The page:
Bacterial vaginosis is vaginal condition that can produce vaginal discharge and results from an overgrowth of normal bacteria in the vagina. In the past, the condition was called Gardnerella vaginitis, after the bacteria that were thought to cause the condition. However, the newer name, bacterial vaginosis, reflects the fact that there are a number of species of bacteria that naturally live in the vaginal area and may grow to excess. The Gardnerella organism is not the sole culprit causing the symptoms. When these multiple species of bacteria become imbalanced, a woman can have a vaginal discharge with a foul odor.
Bacterial vaginosis is not dangerous, but it can cause disturbing symptoms. Any woman with an unusual discharge should be evaluated so that more serious infections such as chlamydia and gonorrhea, can be excluded. Symptoms may also mimic those found in yeast infections of the vagina and trichomoniasis (a sexually-transmitted infection), and these conditions must also be excluded in women with vaginal symptoms.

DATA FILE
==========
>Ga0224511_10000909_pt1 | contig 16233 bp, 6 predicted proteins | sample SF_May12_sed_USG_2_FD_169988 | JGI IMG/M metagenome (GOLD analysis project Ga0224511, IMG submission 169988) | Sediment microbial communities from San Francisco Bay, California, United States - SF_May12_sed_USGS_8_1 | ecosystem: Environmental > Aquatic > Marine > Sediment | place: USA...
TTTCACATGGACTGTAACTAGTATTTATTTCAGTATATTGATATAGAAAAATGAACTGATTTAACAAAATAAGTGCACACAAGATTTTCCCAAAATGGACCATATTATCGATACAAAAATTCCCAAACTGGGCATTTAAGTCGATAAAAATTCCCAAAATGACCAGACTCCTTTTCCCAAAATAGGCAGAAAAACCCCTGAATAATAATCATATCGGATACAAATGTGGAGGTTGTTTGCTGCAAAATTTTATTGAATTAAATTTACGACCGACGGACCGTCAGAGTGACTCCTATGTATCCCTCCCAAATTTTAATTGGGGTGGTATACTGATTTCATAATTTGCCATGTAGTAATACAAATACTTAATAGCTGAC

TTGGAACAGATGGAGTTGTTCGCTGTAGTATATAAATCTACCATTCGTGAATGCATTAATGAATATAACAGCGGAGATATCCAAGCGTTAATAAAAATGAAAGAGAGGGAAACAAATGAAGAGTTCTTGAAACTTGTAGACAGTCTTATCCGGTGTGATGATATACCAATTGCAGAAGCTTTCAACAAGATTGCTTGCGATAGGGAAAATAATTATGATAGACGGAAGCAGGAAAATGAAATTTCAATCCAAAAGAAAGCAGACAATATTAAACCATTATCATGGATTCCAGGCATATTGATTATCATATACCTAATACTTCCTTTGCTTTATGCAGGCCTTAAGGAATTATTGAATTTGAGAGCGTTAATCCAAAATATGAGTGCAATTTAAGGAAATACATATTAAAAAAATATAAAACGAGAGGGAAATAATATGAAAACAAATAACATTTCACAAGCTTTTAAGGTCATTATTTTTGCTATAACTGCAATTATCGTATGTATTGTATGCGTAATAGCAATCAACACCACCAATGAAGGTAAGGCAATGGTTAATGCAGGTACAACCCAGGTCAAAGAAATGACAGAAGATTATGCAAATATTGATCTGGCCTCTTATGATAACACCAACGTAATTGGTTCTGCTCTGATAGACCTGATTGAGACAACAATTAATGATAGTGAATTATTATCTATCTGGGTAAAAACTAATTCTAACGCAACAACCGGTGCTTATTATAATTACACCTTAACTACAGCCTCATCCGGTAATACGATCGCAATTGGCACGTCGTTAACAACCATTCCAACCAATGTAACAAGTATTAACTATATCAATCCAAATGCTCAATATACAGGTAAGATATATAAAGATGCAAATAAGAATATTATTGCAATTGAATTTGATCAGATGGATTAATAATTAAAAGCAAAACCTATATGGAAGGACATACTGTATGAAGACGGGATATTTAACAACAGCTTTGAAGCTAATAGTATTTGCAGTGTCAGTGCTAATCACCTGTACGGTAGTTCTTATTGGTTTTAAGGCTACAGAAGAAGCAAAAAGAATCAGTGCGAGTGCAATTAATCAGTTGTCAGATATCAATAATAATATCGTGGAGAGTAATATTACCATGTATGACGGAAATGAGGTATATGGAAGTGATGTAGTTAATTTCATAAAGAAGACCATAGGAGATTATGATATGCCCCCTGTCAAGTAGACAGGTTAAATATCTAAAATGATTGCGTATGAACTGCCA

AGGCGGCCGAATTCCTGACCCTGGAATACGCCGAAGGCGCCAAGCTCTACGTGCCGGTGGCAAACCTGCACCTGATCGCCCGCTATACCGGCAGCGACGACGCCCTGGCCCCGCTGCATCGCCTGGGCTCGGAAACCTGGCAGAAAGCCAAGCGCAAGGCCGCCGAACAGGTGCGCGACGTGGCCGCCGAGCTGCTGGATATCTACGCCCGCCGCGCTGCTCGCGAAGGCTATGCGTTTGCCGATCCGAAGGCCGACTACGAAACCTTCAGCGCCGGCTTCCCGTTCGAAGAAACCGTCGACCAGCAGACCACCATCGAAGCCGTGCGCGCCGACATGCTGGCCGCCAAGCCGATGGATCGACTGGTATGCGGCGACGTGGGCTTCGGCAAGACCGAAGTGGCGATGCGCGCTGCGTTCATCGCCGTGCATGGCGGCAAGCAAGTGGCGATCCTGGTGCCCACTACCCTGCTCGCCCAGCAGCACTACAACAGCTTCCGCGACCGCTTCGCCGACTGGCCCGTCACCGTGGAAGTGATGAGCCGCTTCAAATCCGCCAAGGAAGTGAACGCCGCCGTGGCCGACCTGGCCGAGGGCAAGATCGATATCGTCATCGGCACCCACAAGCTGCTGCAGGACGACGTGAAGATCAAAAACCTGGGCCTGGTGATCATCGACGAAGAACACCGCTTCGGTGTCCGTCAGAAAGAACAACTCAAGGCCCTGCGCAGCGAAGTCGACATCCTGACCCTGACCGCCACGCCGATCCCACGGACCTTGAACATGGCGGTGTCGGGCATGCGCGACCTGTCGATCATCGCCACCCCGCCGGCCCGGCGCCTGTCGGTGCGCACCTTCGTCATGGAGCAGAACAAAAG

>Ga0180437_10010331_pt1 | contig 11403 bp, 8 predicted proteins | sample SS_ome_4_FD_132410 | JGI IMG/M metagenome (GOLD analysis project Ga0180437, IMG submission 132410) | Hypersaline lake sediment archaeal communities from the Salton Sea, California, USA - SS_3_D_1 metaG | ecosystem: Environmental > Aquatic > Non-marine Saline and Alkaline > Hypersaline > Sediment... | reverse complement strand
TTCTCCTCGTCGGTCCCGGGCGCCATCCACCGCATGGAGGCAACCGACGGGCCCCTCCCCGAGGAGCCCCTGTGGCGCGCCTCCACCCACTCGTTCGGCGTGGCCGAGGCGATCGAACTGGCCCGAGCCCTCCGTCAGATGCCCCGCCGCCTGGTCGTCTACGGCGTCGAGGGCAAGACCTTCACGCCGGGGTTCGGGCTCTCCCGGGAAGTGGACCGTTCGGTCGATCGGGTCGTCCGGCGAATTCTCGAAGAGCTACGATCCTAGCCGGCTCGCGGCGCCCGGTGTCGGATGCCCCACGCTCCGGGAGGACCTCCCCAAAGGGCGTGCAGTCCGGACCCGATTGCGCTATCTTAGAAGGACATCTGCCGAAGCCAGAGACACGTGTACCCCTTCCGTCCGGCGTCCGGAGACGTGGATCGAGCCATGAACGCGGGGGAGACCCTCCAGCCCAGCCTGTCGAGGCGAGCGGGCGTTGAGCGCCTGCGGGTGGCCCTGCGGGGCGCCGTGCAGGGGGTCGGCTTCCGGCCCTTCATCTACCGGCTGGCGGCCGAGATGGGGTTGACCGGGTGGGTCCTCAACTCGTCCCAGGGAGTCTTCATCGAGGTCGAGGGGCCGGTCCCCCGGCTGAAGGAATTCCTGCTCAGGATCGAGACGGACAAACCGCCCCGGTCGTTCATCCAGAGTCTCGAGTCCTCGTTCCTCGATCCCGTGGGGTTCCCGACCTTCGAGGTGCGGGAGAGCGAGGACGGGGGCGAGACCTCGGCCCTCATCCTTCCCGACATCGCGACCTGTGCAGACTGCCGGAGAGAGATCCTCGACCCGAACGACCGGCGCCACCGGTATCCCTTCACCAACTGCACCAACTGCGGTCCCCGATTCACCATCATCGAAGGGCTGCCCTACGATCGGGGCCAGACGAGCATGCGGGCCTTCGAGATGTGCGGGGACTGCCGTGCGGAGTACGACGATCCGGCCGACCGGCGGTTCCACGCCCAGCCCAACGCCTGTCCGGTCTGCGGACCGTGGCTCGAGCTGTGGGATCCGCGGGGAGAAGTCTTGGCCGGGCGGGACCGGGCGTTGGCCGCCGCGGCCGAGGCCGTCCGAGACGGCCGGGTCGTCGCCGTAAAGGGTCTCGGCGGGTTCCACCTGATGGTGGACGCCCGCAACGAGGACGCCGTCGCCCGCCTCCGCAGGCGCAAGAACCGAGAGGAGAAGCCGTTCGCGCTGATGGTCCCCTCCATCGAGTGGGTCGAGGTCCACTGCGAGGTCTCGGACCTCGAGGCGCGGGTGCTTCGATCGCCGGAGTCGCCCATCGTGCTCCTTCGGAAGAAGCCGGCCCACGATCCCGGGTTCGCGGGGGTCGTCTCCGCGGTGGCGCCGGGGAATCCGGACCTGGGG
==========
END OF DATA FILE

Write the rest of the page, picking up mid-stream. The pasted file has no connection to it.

Bacterial vaginosis is a common condition, and studies have shown that approximately 29% of women in the US are affected. Bacterial vaginosis is found in about 16% of pregnant women and approximately 60% of women who have a sexually-transmitted disease (STD).
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Archived: March 20, 2014
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